The Spectator: A World War II Bomber Pilot's Journal of the Artist as Warrior

Overview

From Greenwich Village to Guadalcanal in just over a year, David Zellmer would find piloting a B-24 bomber in the South Pacific a far cry from his life as a fledgling member of the Martha Graham Dance Company. He soon discovered the unimagined thrills of first flights and the astonishment of learning that an aerial spin was merely a vertical pirouette which one spotted on a barn thousands of feet below, instead of on a doorknob in Martha's studio. Reconstructed from letters home, this captivating account traces ...

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Overview

From Greenwich Village to Guadalcanal in just over a year, David Zellmer would find piloting a B-24 bomber in the South Pacific a far cry from his life as a fledgling member of the Martha Graham Dance Company. He soon discovered the unimagined thrills of first flights and the astonishment of learning that an aerial spin was merely a vertical pirouette which one spotted on a barn thousands of feet below, instead of on a doorknob in Martha's studio. Reconstructed from letters home, this captivating account traces Zellmer's journey from New York to the islands of the South Pacific as the 13th Air Force battled to push back the Japanese invaders in 1943 and 1944.

Spurred to action by encouraging letters from Martha Graham, who urges him to document his participation in the great tragic play of the Second World War, Zellmer struggles to come to terms with the fears and joys of flying, of killing and being killed. Each stage of the battle takes him farther and farther from those he loves, until the soft night breezes and moon-splashed surf no longer work their magic. From bombing runs against Truk, the infamous headquarters of the Japanese Fleet, to much savored slivers of civilization in Auckland and Sydney, the young pilot bemoans a gnawing concern at a loss of sensation, the prospect of life—not as a performer, but as a spectator. With distant memories of life on the stage, he finds that only the threat of death can bring the same intensity of feeling.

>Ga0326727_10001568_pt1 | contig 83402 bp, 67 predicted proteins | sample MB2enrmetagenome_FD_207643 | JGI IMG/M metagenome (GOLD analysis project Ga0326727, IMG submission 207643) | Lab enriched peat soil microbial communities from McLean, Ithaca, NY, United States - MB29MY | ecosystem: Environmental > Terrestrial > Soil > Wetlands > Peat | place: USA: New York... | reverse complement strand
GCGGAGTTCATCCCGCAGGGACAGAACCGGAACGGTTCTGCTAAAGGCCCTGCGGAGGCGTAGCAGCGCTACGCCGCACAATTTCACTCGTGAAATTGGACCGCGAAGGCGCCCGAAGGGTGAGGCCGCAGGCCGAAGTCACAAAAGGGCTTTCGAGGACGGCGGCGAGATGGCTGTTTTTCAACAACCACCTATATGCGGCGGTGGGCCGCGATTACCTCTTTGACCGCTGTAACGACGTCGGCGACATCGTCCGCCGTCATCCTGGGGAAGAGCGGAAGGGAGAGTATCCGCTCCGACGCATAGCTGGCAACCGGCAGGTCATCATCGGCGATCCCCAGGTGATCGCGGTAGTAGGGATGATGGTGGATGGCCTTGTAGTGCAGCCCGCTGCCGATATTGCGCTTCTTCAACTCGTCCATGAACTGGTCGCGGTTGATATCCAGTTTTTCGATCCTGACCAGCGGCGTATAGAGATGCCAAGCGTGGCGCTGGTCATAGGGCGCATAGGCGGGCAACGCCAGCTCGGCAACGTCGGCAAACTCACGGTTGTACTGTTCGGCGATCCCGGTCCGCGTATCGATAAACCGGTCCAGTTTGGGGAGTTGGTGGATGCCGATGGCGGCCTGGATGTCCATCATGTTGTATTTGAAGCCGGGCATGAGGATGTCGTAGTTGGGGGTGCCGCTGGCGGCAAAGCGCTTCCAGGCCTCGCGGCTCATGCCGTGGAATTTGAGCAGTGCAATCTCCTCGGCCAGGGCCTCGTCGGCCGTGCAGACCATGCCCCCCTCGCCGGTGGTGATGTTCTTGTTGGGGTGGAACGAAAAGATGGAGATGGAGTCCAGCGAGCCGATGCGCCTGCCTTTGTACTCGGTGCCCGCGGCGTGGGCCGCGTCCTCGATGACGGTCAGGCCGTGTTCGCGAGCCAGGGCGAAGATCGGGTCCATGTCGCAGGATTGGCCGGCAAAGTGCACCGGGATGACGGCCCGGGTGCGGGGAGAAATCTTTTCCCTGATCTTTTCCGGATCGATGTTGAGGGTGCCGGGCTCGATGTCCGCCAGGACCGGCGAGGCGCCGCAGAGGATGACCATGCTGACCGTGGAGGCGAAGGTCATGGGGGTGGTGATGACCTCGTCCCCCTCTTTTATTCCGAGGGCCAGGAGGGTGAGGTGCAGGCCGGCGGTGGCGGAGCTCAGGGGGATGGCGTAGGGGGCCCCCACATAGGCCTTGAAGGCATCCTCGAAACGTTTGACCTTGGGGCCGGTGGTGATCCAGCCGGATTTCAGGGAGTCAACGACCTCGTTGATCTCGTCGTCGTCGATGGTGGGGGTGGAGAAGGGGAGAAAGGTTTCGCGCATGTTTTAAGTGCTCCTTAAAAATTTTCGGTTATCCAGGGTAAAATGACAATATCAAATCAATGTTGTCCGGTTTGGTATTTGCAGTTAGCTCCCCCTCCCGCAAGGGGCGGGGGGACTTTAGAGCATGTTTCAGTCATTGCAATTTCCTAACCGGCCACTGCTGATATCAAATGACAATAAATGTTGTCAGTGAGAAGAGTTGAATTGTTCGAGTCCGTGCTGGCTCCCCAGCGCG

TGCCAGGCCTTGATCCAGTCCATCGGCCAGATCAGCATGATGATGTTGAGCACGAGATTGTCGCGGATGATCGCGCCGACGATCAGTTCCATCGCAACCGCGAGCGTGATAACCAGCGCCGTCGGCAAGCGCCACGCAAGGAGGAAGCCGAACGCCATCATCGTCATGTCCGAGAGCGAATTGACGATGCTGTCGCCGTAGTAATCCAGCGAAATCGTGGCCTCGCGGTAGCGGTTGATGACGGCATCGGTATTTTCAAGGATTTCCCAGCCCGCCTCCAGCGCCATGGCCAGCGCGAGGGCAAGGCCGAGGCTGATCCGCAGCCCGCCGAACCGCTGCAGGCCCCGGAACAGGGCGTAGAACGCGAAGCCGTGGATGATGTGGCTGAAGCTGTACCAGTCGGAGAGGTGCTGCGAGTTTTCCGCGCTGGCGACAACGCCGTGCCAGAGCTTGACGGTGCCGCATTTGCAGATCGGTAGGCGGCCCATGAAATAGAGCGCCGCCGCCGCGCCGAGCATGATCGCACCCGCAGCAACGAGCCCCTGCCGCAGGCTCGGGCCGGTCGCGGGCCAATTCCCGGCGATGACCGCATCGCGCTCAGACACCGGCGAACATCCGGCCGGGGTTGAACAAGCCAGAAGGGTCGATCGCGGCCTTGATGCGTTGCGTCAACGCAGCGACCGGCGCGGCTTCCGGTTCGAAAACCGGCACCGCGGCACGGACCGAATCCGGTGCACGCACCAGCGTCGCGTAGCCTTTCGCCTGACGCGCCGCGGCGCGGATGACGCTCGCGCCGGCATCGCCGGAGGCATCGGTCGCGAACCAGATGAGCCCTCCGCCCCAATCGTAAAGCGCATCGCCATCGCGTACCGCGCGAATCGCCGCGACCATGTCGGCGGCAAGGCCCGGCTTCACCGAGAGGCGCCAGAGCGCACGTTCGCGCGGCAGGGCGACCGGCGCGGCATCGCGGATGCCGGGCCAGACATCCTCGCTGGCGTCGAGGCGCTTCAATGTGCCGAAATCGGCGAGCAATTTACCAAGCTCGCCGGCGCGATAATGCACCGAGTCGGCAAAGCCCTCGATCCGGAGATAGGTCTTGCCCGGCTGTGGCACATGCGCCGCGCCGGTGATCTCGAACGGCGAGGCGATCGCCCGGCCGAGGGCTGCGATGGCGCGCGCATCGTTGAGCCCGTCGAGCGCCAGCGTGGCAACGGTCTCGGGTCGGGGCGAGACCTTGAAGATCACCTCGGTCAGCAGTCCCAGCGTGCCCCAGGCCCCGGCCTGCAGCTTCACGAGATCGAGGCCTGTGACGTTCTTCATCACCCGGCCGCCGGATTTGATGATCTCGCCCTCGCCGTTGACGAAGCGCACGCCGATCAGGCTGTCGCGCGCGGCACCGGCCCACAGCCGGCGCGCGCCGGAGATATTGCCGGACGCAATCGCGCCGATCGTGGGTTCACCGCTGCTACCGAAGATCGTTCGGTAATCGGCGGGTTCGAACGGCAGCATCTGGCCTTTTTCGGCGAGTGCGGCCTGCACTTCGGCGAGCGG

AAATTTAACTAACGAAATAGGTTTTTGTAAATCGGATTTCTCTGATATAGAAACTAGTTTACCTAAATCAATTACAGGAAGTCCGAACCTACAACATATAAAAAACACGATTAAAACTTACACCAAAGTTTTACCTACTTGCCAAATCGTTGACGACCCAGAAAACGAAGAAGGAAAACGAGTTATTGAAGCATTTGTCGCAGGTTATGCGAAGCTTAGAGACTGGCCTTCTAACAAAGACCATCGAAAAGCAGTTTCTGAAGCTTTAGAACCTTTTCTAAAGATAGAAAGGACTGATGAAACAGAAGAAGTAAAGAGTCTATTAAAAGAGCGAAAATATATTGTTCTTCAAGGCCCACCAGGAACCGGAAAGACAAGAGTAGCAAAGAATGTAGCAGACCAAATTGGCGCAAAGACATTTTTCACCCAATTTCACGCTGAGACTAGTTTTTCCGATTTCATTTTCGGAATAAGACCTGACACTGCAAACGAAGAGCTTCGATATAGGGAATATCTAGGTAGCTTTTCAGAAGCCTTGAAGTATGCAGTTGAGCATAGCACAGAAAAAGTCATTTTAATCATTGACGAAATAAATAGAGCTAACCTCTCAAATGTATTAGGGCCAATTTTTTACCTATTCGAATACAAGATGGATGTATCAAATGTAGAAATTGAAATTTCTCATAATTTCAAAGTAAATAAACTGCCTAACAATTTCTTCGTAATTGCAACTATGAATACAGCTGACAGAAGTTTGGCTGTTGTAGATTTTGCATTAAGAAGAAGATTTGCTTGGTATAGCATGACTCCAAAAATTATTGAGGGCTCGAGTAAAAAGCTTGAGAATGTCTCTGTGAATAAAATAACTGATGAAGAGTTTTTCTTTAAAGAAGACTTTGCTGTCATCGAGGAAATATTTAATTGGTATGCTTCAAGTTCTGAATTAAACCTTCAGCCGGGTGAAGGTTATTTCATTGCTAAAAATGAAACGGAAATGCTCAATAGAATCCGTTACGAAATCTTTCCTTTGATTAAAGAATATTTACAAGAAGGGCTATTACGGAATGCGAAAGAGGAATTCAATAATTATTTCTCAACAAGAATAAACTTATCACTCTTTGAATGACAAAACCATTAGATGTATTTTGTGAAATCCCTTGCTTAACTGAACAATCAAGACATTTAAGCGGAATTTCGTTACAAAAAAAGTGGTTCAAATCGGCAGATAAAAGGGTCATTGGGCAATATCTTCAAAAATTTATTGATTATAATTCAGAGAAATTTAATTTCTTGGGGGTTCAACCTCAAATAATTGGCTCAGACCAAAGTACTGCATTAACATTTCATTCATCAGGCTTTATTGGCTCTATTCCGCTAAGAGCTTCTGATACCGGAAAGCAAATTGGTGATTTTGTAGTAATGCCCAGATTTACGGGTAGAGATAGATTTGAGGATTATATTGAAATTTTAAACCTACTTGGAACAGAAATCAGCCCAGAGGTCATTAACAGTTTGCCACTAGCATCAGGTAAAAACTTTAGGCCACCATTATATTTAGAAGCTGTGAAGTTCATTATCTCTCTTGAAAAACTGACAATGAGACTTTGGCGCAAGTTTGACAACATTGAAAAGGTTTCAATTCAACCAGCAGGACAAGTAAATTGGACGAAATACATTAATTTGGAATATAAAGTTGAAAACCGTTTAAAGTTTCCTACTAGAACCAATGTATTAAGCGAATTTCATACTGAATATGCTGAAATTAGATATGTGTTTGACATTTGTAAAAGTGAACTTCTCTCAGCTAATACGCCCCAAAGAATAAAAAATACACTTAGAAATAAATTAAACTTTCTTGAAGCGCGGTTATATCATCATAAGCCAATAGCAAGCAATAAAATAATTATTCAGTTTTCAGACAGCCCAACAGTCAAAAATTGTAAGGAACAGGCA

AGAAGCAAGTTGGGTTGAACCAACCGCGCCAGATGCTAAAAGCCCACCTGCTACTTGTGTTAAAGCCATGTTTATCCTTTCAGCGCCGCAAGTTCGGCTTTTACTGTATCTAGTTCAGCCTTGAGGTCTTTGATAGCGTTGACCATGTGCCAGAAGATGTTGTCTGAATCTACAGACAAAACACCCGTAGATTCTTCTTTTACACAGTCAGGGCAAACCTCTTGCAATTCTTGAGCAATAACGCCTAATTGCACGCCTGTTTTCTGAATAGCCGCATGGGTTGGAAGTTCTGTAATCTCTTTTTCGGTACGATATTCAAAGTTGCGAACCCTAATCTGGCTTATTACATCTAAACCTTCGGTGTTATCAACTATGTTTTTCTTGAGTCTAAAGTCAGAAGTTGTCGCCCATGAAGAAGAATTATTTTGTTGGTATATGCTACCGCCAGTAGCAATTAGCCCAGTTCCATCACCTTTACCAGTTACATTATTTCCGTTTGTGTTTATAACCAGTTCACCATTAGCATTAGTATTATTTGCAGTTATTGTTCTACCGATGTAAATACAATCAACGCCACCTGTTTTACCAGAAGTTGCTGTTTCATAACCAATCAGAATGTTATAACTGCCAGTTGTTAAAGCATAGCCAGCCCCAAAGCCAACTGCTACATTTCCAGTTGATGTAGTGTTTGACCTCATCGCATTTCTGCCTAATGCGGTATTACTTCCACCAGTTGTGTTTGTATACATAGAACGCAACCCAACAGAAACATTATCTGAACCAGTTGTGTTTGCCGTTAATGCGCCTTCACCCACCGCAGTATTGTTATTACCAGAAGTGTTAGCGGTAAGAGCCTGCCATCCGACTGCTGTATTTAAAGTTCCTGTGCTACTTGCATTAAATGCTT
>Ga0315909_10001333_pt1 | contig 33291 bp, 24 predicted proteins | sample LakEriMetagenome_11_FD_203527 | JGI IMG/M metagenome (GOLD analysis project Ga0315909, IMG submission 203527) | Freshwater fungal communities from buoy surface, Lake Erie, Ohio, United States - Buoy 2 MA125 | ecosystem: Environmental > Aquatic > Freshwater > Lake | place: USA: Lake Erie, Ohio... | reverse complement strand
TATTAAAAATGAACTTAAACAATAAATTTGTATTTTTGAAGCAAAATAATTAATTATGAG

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Editorial Reviews

Library Journal
It is fortunate for us that Zellmer, a broadcast writer and producer at CBS, saved his wartime letters to his former choreographer, Martha Graham. These letters of a Graham company dancer turned airman portray his life as a B-24 bomber pilot in the Pacific theater of World War II, where he flew 46 missions. It's all there--the endless boredom, brief moments of excitement, and unexpected death. The expressive style is poetic: "I breathe only when attached to the plane's oxygen system. My heart beats only if the propellers are turning. I hear only when the radio is turned on. The plane's wings are my arms; the automatic pilot is my brain." While probably not a required purchase for World War II collections, this vivid, poetic book is definitely worthwhile.--Richard S. Nowicki, Emerson Vocational H.S., Buffalo, NY
Booknews
Martha Graham encouraged this fledgling member of her dance company to document his role in the "great tragic play" of World War II. Zellmer recounts his B-24 missions in the South Pacific. Includes forewords by history professors at Yale and the US Army War College, a log of 48 combat missions, suggested readings, and a few photos. No index. Annotation c. by Book News, Inc., Portland, Or.
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Product Details

  • ISBN-13: 9780275962869
  • Publisher: Greenwood Publishing Group, Incorporated
  • Publication date: 1/28/1999
  • Pages: 160
  • Product dimensions: 6.44 (w) x 9.66 (h) x 0.69 (d)

Meet the Author

DAVID ZELLMER became an Air Cadet in October of 1942--within days of giving his final performance as a member of the Martha Graham Dance Company.

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Table of Contents

Foreword by Williamson Murray

Foreword by Sir Michael Howard

The Spectator

Flight Log

Selected Readings

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